Lucas Duda (1B, NYM) 53% contact rate last seven days (-22%)

That 53% contact rate has been parlayed into a .368 average over the past week, so this shouldn't be read into. Unlike Gallo, Duda is a case of a slugger that is making the most out of his limited contact. Most encouraging is that he's making a ton of hard contact (45.6%), which also indicates that he is healthy. Duda is on pace to match his career high of 30 HR, although 92 RBI seems highly unlikely given the Mets' offensive woes. He is right around his career average of .246 (currently batting .249), but at least that's something you can live with when looking for power.

Nelson Cruz (OF, SEA) 55% contact rate last seven days (-15%)

Cruz is having another solid season, even if it isn't one of his best. He's far off the 40-HR mark that he's reached the last three seasons, but a slash line of .286/.369/.500 is still top notch. Cruz is currently boasting the second-highest BB/K rate of his career (0.57) and striking out less than he has since 2010, so don't read into this recent mini-slump at all.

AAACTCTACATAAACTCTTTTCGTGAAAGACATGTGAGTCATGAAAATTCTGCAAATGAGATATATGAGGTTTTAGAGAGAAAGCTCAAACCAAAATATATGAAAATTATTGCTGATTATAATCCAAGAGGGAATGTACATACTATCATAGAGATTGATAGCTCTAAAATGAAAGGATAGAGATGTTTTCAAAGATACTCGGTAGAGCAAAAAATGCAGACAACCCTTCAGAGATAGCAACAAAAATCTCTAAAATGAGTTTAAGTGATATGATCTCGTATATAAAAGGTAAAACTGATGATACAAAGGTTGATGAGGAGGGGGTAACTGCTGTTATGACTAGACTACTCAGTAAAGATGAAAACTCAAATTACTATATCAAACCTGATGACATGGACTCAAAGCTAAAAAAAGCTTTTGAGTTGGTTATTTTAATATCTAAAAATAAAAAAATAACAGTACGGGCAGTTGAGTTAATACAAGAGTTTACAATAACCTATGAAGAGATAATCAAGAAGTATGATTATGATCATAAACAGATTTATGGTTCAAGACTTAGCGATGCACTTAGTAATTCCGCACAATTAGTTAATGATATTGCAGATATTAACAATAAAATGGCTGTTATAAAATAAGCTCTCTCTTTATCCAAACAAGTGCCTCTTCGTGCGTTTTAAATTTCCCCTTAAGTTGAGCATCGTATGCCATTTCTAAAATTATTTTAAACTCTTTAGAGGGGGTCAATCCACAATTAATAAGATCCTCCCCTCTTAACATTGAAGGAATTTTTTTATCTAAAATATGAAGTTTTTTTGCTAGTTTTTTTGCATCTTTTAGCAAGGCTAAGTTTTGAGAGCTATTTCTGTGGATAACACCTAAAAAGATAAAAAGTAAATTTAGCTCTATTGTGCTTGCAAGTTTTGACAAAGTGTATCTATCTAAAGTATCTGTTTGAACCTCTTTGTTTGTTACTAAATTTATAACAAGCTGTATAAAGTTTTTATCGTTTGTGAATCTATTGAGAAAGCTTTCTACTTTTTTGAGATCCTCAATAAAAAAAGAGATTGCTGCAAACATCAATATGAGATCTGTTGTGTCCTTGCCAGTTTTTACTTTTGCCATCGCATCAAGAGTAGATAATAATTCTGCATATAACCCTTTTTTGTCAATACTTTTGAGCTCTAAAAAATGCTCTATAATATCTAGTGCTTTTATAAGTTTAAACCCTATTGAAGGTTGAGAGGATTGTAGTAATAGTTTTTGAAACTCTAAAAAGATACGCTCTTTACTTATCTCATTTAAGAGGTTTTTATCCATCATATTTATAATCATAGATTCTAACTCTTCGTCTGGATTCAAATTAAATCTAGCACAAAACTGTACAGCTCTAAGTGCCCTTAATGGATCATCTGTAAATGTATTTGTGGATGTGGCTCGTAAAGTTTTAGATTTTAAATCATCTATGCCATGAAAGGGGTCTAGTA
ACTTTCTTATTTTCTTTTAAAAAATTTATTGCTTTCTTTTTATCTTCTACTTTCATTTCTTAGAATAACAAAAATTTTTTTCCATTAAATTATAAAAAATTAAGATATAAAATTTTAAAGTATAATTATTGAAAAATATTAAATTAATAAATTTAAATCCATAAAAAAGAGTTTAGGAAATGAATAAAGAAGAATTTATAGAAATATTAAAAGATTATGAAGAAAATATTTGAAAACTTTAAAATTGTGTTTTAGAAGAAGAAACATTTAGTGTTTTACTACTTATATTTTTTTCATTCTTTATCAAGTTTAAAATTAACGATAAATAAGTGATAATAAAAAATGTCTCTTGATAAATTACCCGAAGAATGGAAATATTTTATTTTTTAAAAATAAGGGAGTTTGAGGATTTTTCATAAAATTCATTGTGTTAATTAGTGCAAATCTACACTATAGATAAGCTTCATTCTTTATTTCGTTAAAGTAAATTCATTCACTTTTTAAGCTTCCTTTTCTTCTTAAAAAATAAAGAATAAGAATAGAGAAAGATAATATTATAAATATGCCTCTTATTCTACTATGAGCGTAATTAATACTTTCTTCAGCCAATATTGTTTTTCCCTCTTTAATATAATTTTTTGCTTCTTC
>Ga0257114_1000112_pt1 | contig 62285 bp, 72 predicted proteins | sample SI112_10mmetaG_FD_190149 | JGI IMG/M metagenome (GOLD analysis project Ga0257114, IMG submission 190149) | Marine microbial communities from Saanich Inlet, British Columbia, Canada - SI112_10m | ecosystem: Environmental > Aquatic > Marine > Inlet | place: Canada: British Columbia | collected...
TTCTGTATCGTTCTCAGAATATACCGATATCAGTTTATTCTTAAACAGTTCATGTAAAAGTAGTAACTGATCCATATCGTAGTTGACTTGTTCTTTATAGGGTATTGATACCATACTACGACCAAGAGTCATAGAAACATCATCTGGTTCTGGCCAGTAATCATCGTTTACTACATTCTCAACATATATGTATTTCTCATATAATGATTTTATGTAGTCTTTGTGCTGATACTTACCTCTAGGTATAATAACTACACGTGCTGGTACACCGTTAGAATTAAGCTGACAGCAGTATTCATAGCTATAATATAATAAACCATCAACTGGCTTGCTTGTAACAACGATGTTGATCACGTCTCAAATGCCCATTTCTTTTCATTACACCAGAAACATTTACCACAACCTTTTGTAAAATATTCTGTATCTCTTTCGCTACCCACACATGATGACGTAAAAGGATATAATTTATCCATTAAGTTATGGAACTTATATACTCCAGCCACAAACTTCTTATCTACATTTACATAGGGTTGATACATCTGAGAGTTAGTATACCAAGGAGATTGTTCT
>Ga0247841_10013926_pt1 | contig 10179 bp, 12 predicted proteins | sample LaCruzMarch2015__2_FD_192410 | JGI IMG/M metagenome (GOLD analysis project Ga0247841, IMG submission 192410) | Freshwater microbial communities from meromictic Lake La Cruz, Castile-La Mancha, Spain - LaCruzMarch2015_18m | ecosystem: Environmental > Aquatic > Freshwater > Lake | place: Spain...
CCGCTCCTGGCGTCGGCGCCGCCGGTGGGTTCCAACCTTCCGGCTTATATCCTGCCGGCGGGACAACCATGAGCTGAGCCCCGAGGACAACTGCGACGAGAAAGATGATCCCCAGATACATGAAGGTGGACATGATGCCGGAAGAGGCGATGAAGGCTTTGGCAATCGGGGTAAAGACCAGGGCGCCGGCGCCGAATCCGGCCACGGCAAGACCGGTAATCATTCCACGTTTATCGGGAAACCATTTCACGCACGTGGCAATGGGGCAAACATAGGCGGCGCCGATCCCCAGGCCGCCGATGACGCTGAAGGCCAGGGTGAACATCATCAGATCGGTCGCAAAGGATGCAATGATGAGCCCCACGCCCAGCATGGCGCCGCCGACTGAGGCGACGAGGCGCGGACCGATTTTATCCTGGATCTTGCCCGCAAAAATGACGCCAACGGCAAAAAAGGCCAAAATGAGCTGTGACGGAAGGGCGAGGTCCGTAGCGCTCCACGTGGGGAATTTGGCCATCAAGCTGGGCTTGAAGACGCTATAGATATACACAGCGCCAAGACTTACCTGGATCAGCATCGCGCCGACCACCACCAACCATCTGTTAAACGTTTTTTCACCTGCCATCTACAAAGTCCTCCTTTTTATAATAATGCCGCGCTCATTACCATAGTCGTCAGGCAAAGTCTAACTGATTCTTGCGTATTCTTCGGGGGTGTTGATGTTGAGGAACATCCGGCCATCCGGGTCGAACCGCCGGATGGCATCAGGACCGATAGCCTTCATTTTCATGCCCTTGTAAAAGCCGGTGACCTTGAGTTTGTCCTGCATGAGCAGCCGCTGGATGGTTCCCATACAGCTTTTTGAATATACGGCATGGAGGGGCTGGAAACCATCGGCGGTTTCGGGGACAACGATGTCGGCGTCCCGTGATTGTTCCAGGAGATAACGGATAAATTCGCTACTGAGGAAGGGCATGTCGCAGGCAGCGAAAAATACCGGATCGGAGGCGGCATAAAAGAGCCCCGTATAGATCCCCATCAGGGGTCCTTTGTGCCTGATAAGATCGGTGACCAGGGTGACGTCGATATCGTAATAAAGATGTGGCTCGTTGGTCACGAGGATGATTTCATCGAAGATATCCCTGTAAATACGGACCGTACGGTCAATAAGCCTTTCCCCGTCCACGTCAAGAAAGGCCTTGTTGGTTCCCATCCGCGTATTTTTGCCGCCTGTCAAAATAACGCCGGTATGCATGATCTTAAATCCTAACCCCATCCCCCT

Mark Reynolds (1B, COL) 54% contact rate last seven days (-14%)

Reynolds may not eke out an All-Star bid, although he surely has a strong case for deserving it. One of the biggest surprises of the 2017 season, Reynolds is still matching last year's career-best .282 batting average, but has managed to resurrect his power along with it. Will it keep up in the second half? I won't pretend to know the answer to that question, but I can say that his average fell 52 points from May to June and he was hitless in his first 12 AB of July until a pair of singles on Tuesday. He appears to be a sell-high candidate based on track record, but I'm not expecting a huge decline considering how well he's taken to Colorado and the surrounding cast he has.

 

More Risers and Fallers